- alcohol pads
- puncture-resistant container to discard the used needles and syringe (typically a red, plastic “sharp’s container”)
- Clean the injection site. Clean the injection site with an alcohol pad to minimize the possibility of infection. Allow the area to air dry for a few minutes.
- Relax the muscle to be injected. Get into a comfortable position so that your muscle is as relaxed as possible. This may be lying down on your stomach or bending over a chair or counter, or sitting (if self-injecting into your thigh).
- Prepare the syringe with medication.
- Remove the cap. If the vial is multi-dose, take a note about when the vial was first opened. The rubber stopper should be cleaned with an alcohol swab.
- Draw air into the syringe. Draw back the plunger to fill the syringe with air up to the dose that you will be injecting. This is done because the vial is a vacuum and you need to add an equal amount of air to regulate the pressure. This makes it easier to draw the medication into the syringe. Don’t worry; if you forget this step, you can still get the medication out of the vial.
- Insert air into the vial. Remove the cap from the needle and push the needle through the rubber stopper at the top of the vial. Inject all the air into the vial. Be careful to not touch the needle to keep it clean.
- Withdraw the medication. Turn the vial and syringe upside down so the needle points upward. Then pull back on the plunger to withdraw the correct amount of medication.
- Remove any air bubbles. Tap the syringe to push any bubbles to the top and gently depress the plunger to push the air bubbles out.
- Insert the needle. Use one hand to pull downward on your skin and fatty tissue. Hold it firmly about an inch away (2.54 cm) from the muscle. In the other hand, hold the needle at a 90-degree angle and insert it quickly and deeply enough to penetrate your muscle.
- Check for blood. Pull back the plunger and check the syringe for evidence of aspirated blood. If blood is present, it means a vein may have been nicked, so a new site must be used. This will involve a new needle and fresh medication.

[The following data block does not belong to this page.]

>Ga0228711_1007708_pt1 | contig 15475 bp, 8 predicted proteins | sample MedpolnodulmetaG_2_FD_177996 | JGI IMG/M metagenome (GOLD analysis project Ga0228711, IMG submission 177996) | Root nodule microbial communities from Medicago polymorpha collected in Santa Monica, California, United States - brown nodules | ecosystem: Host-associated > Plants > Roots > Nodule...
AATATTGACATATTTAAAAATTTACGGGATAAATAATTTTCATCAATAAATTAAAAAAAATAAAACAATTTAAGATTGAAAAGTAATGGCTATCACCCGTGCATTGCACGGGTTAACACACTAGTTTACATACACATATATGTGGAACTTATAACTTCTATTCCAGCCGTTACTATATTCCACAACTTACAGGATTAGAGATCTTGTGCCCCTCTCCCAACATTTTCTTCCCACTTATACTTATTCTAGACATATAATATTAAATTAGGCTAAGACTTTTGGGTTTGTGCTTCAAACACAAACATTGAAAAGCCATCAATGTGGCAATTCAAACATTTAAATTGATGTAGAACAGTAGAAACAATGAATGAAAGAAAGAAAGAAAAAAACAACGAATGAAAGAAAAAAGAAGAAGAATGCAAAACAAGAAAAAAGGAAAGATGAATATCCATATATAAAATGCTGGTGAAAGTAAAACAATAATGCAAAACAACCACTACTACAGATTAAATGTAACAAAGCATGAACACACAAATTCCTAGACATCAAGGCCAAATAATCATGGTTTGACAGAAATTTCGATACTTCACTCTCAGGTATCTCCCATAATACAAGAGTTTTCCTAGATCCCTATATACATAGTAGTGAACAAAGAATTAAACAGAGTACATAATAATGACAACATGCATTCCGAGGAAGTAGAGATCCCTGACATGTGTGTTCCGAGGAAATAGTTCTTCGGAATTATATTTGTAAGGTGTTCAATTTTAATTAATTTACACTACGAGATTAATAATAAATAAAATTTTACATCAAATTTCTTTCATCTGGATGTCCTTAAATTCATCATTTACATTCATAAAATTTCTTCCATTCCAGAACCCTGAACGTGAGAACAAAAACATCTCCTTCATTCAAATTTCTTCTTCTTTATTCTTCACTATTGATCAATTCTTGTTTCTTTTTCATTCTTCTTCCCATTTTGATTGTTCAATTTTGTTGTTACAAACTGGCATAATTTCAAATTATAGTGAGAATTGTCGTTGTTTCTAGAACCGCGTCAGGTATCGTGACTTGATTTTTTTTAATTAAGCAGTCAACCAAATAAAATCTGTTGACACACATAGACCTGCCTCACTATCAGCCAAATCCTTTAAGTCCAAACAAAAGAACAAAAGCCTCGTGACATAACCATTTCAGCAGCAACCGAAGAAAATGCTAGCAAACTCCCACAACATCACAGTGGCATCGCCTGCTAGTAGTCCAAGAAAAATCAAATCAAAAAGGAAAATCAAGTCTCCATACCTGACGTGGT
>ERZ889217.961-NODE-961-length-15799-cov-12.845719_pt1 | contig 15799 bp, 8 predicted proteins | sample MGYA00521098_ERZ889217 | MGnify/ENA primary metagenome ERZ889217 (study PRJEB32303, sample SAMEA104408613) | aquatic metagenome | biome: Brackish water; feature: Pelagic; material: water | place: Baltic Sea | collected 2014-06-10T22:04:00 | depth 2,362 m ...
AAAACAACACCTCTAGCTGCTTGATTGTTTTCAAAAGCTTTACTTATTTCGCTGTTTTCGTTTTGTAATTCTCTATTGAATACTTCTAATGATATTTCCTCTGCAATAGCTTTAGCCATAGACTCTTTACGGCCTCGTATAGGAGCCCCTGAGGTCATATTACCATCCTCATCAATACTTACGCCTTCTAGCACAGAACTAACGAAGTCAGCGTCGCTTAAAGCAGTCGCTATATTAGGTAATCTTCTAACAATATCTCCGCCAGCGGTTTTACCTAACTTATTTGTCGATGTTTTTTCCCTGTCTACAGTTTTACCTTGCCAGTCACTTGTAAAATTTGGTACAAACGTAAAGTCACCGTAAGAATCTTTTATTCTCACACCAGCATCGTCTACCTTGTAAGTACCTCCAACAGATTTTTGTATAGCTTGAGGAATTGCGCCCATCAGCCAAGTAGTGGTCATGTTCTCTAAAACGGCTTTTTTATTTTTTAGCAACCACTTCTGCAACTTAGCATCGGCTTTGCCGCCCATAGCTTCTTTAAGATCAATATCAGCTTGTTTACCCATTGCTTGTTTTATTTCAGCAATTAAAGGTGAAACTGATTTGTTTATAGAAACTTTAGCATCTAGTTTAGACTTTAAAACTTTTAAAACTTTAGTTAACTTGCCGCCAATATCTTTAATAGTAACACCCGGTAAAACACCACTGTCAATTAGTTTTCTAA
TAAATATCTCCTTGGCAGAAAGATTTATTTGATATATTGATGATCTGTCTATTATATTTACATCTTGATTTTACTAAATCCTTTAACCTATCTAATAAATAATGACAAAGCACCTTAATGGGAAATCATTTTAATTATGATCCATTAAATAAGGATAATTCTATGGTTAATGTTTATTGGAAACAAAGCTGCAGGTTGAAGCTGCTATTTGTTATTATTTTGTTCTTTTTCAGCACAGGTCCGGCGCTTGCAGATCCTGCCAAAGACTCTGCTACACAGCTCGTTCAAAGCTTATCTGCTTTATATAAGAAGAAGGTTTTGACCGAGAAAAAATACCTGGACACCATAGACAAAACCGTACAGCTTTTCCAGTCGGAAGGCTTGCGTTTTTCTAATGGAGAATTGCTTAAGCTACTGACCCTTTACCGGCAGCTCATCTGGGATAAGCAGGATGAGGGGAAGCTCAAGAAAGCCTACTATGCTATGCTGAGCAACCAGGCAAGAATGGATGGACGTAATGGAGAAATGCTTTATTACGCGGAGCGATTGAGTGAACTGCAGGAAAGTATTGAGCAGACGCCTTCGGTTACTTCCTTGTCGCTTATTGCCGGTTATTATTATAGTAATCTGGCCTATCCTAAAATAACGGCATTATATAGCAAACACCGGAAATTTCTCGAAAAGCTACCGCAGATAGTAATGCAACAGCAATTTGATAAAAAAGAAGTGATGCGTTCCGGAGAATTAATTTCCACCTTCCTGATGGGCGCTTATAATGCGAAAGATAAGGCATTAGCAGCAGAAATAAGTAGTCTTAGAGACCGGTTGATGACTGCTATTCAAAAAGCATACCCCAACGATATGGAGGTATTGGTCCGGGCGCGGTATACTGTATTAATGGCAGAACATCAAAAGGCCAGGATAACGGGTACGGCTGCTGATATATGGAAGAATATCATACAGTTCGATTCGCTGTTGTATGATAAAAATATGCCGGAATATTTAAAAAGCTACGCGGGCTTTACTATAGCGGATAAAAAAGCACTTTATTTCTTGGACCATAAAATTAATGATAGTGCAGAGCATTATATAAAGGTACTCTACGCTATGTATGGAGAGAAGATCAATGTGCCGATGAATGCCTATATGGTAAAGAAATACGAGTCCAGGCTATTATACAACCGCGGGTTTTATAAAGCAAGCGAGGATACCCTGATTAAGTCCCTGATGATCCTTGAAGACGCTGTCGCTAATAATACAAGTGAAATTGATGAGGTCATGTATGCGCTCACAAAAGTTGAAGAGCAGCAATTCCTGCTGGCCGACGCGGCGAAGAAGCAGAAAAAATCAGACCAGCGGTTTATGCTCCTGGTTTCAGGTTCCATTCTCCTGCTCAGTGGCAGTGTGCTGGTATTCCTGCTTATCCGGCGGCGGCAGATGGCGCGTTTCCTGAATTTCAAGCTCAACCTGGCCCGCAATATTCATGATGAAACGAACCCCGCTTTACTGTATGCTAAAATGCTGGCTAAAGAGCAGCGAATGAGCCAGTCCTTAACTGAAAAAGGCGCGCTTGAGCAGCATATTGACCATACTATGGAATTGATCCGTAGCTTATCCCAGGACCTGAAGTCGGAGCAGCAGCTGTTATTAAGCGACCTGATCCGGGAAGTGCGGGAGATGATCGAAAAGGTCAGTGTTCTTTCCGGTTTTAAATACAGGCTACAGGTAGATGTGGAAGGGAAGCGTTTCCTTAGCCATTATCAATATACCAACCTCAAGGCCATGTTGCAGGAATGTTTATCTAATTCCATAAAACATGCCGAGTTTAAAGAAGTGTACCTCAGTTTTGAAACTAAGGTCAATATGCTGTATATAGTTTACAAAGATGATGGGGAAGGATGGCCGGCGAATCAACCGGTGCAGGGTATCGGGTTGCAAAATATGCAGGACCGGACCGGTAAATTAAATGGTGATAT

- Inject the medication. If there is no blood in the syringe, push on the plunger to inject the medication slowly into the muscle.
- Create Z-track. Keep the needle in place for about 10 seconds before taking it out. After you’ve removed the needle, release your hold on the skin and tissue. This disrupts the hole that the needle left in the tissues and prevents the medication from leaking out of the muscle.
- Apply pressure to the site. Use gauze to apply gentle pressure to the site for a few moments. A small bandage may be used if you are bleeding.
Note: Never massage the site of your Z-track injection. This may cause the medication to leak. It may also cause irritation.
Part 6 of 6
Z-track injection is generally considered a common and safe procedure. Mild side effects include swelling, site pain, and bruising. Less common, but more serious risks include:
- formation of abscess
- infection – redness, swelling, warmth or drainage
- damage to tissues, nerves, blood vessels, or bones
- hemorrhage, especially in people with bleeding disorders
If you notice any unusual side effects or signs of an infection, promptly notify your physician.